Posted by: chartroose | April 3, 2008

Lit-Ra-Chur — Booking Through Thursday

  • bookthur.jpeg
  •  When somebody mentions “literature,” what’s the first thing you think of? (Dickens? Tolstoy? Shakespeare?)
  • Do you read “literature” (however you define it) for pleasure? Or is it something that you read only when you must?

I don’t like these questions because they make me think too much.  Thinking is bad! 

When someone mentions the word “literature,” the first thing that pops into my head is that he/she is one of those “lit snobs” that I try to avoid whenever possible.  I mean, come on, who says “literature” anymore unless they’re middle-aged spinster high school English teachers who are so outdated that they believe in courtly romance and wear girdles to bed? 

Yes, I do think of Dickens, Tolstoy and Shakespeare when I hear the word, and I also occasionally read Dickens, Tolstoy and Shakespeare for fun, so literature doesn’t intimidate me.  It’s the classification of literature as being superior to other written works and the implications of this attitude that gets to me.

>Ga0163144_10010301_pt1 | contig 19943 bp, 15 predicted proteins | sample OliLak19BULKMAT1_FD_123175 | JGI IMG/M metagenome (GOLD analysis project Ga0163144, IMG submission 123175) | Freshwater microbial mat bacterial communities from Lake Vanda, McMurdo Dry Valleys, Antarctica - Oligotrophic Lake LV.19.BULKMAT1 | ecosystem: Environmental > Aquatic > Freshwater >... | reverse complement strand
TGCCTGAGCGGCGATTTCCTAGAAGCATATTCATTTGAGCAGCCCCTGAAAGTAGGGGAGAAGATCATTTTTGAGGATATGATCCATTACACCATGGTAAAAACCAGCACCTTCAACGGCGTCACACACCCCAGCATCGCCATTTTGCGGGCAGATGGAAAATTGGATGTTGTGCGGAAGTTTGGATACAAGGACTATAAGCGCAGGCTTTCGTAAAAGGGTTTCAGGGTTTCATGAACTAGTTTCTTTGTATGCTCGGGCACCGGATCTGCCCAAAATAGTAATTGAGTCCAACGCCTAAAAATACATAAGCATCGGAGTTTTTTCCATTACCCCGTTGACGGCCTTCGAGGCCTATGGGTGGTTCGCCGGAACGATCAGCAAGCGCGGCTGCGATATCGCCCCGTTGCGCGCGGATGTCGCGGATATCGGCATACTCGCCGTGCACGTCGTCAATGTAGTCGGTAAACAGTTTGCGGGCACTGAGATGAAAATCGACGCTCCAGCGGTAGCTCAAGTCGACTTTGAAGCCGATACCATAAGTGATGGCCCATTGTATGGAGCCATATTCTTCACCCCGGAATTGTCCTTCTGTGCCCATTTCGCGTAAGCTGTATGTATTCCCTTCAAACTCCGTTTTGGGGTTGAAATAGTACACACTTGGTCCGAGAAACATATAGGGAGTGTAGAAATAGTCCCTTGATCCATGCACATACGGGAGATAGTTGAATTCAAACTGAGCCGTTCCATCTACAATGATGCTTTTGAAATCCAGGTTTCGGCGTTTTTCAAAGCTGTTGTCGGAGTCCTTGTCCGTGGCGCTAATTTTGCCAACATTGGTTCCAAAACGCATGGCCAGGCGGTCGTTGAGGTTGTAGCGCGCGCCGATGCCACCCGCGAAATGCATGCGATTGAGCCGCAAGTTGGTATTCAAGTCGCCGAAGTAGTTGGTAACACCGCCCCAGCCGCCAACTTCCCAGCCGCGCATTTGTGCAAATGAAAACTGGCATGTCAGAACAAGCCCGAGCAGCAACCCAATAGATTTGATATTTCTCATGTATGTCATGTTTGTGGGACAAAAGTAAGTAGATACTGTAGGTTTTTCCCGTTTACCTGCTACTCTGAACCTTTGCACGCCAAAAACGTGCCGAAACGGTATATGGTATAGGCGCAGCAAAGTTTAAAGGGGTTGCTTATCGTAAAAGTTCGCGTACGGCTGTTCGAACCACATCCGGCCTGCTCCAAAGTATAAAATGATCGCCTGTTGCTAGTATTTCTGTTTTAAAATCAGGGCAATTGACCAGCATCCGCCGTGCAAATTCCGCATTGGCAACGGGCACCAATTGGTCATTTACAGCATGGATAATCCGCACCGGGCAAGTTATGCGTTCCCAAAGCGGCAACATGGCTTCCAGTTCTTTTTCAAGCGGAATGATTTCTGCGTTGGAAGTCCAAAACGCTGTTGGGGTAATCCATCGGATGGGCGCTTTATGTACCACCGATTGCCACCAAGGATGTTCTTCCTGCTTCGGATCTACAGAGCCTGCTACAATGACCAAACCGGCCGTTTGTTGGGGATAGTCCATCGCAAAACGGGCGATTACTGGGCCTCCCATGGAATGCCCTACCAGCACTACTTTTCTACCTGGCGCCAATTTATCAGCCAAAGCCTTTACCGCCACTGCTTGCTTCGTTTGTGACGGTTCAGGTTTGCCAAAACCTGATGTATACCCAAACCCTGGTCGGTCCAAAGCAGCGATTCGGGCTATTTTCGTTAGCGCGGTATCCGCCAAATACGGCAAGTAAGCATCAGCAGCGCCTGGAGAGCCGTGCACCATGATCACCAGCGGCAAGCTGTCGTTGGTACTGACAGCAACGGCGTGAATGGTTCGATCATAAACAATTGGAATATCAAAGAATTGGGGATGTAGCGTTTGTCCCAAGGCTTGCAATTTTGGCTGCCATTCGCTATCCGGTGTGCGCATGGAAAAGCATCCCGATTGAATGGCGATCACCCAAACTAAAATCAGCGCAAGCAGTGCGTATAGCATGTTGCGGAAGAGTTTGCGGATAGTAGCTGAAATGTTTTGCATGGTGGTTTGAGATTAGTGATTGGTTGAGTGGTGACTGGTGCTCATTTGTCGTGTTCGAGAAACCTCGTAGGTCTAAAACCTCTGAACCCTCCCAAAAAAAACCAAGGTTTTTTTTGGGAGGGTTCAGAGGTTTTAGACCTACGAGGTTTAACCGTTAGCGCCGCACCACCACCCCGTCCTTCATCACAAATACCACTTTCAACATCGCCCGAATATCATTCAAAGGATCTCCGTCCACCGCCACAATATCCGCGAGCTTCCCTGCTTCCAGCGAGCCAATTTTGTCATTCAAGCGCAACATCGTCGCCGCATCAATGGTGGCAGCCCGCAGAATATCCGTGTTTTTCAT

In its original form the word literature simply means a body of written work that defines a culture or a period in time.  Somewhere in our not-so-distant past, someone decided to change it a bit and throw “artistic value” into the definition.  This is quite irksome, because that’s when the judging started, and where there is judgement, there is inequality.  So we now have a bunch of novels that are considered to be “great literature” based on the opinions of a group of so-called experts.  A lot of absolutely brilliant novels are not considered to be “literate fiction,” in fact, they are either lambasted or totally overlooked and not considered at all!  Labels suck!

My favorite novels of all time are in the fantasy genre (and no, they aren’t the Lord of the Rings trilogy).  In my opinion, these novels are great literature because they beautifully illustrate everything that makes us human: our quirks and cruelty as well as our humanity and heroism.  If you’d like to find out more about them, go to this website.

I guess I’ve ranted long enough.  Down with the totalitarian hegemony!